Netflix has ended years of legal wrangling with the German Federal Film Board (FFA) by finally agreeing to make financial contributions to the national film fund from this September.
While Amazon, which has German headquarters based in Munich, had already been paying into the FFA, Netflix had contested the application of the levy obligation specified in the German Film Law (FFG) of 2014. It argued it is not technically a German company as its European headquarters is in the Netherlands.
However, last year, the European Court of Justice dismissed Netflix’s suit as inadmissible after the streaming service took the case to the court in Luxembourg.
But Netflix had not shown any readiness to heed the court’s decision and agree to start making financial contributions to the Berlin-based FFA until today’s announcement that the impasse had been resolved.
Streaming services are required to pay a levy to the FFA if their net revenues from streaming films in Germany come to more than €500,000 annually. The levy amounts to 1.8% of annual revenues up to €20m and 2.5% for revenues over €20m.
For example, if a streaming service generated €10m in revenues from its German subscribers in a year, it would be required to pay €180,000 to the FFA. It is not known how Netflix and the FFA calculate what percentage of of the SVOD’s net revenues come from films rather than TV shows.
Speaking at the Young Union of Germany’s film political reception in Berlin today (February 15), Monika Grütters, state minister for culture and media, welcomed the agreement between Netflix and the FFA. “There is no tax oasis and no levy oasis,“ she said of Germany.
She said Netflix boss Reed Hastings had come to Berlin last week with a delegation to meet her “at his request“ and future discussion points that “we can and must speak with them about“ would include the question of the theatrical release of Netflix films and the rights situation of films produced by Netflix.
Elisa Y Marcela controversy
Netflix has been a popular topic of conversation at the Berlinale following artistic director Dieter Kosslick’s decision to screen Isabel Coixet’s Netflix-backed Elisa y Marcela in Competition with no guarantee of a theatrical release in Germany.
Constantin Film CEO Martin Moszkowicz called for “much more objectivity“ as far as Netflix was concerned. “If an American concern decides to invest $20bn in the industry worldwide, then one should see that as an opportunity and a great thing rather than as a problem,” Moszkowicz suggested.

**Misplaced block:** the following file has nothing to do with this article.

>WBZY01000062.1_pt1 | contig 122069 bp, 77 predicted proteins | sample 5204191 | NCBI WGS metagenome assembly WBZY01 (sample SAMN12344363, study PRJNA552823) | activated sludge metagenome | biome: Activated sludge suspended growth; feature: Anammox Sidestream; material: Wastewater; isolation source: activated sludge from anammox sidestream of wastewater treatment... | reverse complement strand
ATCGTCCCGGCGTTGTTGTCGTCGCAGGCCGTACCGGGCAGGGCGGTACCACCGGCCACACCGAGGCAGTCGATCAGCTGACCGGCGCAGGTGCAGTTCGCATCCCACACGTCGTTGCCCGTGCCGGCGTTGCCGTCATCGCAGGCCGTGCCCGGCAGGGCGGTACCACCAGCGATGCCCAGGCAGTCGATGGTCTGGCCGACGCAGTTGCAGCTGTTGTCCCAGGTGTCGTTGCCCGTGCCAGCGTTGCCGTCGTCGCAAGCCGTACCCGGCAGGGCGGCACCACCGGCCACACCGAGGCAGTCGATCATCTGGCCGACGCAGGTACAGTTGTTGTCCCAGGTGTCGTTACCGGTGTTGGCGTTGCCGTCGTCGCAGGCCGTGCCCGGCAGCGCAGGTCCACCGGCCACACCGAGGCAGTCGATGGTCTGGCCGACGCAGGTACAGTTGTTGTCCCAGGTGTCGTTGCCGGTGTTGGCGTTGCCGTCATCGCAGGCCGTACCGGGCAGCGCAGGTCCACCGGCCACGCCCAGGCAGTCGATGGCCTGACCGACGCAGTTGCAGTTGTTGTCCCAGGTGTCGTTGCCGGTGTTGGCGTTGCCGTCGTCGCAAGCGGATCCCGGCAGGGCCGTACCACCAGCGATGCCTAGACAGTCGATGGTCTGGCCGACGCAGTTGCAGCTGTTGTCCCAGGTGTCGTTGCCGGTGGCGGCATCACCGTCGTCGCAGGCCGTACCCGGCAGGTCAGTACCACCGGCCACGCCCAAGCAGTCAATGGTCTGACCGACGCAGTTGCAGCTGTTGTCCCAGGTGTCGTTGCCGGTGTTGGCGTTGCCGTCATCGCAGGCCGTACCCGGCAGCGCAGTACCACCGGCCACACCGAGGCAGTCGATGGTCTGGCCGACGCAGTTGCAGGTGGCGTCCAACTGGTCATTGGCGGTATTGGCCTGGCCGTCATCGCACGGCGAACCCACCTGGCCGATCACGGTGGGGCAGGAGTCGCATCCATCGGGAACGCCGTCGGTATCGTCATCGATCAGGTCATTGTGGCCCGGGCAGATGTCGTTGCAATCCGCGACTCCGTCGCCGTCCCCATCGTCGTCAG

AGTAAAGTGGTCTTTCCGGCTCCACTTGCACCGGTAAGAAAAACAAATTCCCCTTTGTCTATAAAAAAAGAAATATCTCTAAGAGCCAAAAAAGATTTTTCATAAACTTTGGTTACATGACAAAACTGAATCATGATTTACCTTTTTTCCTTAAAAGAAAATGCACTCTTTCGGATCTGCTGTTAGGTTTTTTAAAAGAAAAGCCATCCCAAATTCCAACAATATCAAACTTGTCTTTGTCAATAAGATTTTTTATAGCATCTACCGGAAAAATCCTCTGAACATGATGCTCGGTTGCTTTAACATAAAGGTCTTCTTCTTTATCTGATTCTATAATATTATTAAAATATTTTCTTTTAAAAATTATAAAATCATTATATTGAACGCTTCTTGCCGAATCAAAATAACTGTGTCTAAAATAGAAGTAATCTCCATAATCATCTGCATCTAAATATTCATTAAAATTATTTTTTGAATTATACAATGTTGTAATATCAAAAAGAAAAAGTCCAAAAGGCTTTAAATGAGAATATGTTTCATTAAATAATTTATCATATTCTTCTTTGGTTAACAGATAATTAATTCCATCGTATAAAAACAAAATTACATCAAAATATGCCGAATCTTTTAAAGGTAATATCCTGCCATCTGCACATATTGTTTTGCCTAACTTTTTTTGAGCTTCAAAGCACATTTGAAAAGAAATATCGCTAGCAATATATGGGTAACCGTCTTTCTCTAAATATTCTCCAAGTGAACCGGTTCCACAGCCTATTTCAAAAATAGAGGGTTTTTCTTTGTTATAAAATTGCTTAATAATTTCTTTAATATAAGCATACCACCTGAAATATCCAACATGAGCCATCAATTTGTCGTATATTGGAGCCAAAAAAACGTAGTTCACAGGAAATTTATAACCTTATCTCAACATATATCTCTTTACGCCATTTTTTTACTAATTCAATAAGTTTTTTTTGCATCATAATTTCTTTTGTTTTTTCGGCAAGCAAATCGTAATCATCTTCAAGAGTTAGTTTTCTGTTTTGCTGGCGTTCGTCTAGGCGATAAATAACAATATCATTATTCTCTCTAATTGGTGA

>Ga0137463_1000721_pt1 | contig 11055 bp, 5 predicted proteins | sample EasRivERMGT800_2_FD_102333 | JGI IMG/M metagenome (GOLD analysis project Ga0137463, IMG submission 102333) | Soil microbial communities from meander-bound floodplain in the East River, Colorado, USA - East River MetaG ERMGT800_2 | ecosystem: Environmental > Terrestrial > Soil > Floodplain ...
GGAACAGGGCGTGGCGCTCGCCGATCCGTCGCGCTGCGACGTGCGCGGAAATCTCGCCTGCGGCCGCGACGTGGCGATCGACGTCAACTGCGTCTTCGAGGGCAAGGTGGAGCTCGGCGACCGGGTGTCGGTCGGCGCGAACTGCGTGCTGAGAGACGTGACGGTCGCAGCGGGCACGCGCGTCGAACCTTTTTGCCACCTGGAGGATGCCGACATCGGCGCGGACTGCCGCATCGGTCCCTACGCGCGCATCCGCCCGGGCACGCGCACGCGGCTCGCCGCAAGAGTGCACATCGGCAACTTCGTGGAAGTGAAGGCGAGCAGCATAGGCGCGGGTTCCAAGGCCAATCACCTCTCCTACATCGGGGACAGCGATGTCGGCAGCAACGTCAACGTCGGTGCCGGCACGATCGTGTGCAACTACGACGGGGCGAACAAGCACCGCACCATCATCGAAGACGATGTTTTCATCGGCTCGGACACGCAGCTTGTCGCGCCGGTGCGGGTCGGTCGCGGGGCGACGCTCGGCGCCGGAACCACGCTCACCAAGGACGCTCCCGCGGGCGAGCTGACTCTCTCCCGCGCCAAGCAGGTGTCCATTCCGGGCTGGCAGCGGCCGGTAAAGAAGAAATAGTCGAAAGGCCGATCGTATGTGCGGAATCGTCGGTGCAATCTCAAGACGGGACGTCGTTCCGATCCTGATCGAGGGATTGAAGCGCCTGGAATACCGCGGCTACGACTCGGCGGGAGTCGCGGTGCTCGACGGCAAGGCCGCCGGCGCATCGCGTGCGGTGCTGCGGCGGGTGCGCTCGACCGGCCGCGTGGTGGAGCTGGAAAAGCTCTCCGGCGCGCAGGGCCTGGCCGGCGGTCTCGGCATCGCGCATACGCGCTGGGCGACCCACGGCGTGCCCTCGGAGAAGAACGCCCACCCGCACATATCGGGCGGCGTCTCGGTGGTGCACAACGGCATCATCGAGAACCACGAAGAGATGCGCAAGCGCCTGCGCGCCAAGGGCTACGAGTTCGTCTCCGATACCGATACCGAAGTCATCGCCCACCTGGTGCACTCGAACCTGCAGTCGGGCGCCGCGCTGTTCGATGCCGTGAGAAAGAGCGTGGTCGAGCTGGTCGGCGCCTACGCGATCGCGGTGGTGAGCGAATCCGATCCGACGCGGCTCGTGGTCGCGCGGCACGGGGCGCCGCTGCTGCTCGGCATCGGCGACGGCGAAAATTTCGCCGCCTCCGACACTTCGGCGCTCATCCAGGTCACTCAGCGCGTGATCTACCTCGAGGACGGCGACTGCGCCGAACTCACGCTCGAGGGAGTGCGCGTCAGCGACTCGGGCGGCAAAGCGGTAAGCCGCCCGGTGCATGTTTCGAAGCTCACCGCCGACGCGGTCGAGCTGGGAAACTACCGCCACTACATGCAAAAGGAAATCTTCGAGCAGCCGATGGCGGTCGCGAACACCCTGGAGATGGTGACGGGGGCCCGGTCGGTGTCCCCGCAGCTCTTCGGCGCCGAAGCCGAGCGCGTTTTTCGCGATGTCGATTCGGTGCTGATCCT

“ Of course, they want to have all the rights and be able to determine everything, but it’s up to us to resist this and negotiate reasonable conditions and for the politicians to ensure that [the streaming services] are integrated on a regulatory level, i.e. that they pay taxes here and contribute to the film funding.“
In reference to Coixet’s Elisa Y Marcela, Moszkowicz said: “Let’s not get carried away. Most of the films showing here at the Berlinale never have a theatrical release.“
Kosslick had responded to criticism from German and international exhibitors about having a “Netflix film“ in the Competition by saying the festival had been assured that Coixet’s film would be shown in cinemas in Spain before coming onto the streaming service although no precise information has been available about how long and in how many cinemas.
Indeed, the Berlinale’s own regulations are rather vague about the eligibility of films for its Competition, only specifying it will consider ‘feature films of at least 70 minutes running time which are intended for theatrical release’.
The Cannes Film Festival, on the other hand, says ‘every feature film invited to be in competition must be released theatrically in France in accordance with French legislation pertaining to media chronology rules’.
Speaking to local radio station RBB before Coixet’s premiere, Filmfest Hamburg chief Albert Wiederspiel, who showed ROMA last year after its Venice premiere, argued: “One can’t introduce such regulations for a country like Germany. No competition would then ever come about at the Berlinale. As we all know, Berlinale competition films often don’t get released in German cinemas or elsewhere. There have also been winners which haven’t been shown in the cinemas at all.“
Wiederspiel said he would continue to show Netflix films in Hamburg. “My brief as a festival director is to show the best films and if the good films are from Netflix, well then they are from Netflix.“